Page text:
MGS5 is a tale of transformation, of what turns a good man bad, or – more accurately – what separates the man from the myth. To fully understand it, you need to separate the game, with its brilliant systems and deliberately intense structure, from its effect on you, the player, although they work in symbiosis. Through pristine design, Kojima makes you feel increasingly powerful, yet conflicted and confused. At moments, almost 60 hours in, you catch a glimpse of Mother Base and wonder how it got so big, or when you recruited so many soldiers. You almost pine for the naivety of earlier missions, and regret being forced into decisions, all the while pushed forward by the game structure and Venom Snake's lust for revenge – mirrored by your blind intent just to reach the end of the story.
At times, the game is almost unbearably intense, and you need to drop into Mother Base just to cool down. It's insane, but taking a virtual shower – to wash off the blood (and recharge your Reflex abilities and healing, so it's more than cosmetic) – really does work as a mental reboot. The game is just so huge, there's times it feels like it will never end, (mild spoilers) especially when Act 2 asks you to replay familiar missions on Extreme difficulty or with Perfect Stealth. Some see this as the game losing its way, which might be true, but also ties into wider themes about how history might not be as concrete as it seems. (spoilers end). It's cruelly hard later on, too, causing me to swear and punch soft furnishings more violently than any game in recent memory. When you finally reach the resolution you've been searching for, the 'suffering' makes sense, and it's easy to regret wishing it all away.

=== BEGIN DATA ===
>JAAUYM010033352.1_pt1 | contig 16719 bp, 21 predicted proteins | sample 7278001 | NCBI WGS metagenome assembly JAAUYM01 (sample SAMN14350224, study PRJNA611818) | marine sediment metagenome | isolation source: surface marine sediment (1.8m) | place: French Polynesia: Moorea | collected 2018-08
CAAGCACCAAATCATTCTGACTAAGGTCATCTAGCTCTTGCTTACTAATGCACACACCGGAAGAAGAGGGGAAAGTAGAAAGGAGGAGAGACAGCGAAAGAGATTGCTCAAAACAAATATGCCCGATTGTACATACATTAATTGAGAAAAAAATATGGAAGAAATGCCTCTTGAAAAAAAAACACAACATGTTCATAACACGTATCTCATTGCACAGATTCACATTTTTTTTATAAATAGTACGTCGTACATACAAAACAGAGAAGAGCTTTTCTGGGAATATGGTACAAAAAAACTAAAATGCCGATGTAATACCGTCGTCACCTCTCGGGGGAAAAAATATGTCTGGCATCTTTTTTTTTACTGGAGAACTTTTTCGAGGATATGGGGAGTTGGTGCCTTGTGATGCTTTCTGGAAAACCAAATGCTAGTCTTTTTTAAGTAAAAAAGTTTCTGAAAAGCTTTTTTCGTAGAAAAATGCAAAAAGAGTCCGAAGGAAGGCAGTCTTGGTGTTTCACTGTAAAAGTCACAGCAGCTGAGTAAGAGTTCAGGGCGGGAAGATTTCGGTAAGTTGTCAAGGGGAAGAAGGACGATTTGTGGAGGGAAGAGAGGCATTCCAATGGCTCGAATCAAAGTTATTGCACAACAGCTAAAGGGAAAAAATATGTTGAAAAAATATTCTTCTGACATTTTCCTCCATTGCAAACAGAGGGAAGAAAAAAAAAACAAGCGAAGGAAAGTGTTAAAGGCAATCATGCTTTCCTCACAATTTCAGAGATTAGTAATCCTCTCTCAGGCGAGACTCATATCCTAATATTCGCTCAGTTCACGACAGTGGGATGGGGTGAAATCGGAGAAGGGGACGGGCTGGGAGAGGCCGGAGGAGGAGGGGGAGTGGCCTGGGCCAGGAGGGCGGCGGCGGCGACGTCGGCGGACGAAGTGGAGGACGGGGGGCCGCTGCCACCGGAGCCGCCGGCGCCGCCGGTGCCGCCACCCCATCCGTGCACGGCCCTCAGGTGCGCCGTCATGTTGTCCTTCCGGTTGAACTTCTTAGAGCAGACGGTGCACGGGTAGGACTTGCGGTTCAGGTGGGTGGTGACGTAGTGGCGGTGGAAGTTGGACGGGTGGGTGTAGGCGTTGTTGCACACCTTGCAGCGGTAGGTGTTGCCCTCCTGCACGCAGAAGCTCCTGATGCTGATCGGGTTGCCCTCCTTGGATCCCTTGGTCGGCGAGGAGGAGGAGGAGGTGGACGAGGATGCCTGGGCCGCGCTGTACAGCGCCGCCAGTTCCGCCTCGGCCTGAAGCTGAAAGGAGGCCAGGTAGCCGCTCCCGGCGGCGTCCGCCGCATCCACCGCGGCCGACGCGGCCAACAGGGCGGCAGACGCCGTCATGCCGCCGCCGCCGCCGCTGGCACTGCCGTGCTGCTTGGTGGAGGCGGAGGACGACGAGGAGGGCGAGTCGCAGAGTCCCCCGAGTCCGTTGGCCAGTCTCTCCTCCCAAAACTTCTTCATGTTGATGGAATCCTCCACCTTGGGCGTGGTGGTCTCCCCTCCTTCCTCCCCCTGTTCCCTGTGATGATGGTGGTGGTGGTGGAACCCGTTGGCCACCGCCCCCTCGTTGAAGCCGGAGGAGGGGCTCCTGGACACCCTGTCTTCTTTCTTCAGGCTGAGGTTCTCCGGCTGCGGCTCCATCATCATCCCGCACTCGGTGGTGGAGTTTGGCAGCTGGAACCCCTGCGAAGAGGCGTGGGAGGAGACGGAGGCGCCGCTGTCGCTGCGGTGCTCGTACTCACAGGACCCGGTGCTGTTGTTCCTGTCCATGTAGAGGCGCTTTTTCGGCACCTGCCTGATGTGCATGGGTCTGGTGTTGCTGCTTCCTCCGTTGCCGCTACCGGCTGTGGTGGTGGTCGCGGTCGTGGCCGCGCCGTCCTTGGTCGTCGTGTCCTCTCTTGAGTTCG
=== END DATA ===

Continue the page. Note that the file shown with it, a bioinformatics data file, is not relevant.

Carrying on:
MGS5 is a masterpiece. It's hard to imagine another AAA game that will be allowed a five-year development cycle, yet feel so completely the work of one man. A game where you can visit a prisoner's cell and hear Joy Division, just because it's the director's favourite band. MGS5 is a worthy legacy, and its imprint will be felt in open-world games for years to come. Just try re-visiting GTA 5 (opens in new tab) and experience the frustration of not being able to Fulton Extract a storage container, let alone use its contents as part of a complex micro-management resource simulation. Kojima has set a new bar for open-world control and depth of interaction.
I could write thousands of sentences, in infinite combinations, and still not feel like I was doing this grand, bewildering work justice – yet the most fitting conclusion lies within MGS5 itself, and a hidden audio tape of devastating economy and purport. Without resorting to spoilers, its sentiments are a fitting sign off for this most remarkable of series: sometimes the best way to express your feelings is with an absence of words.
This game was reviewed on PS4.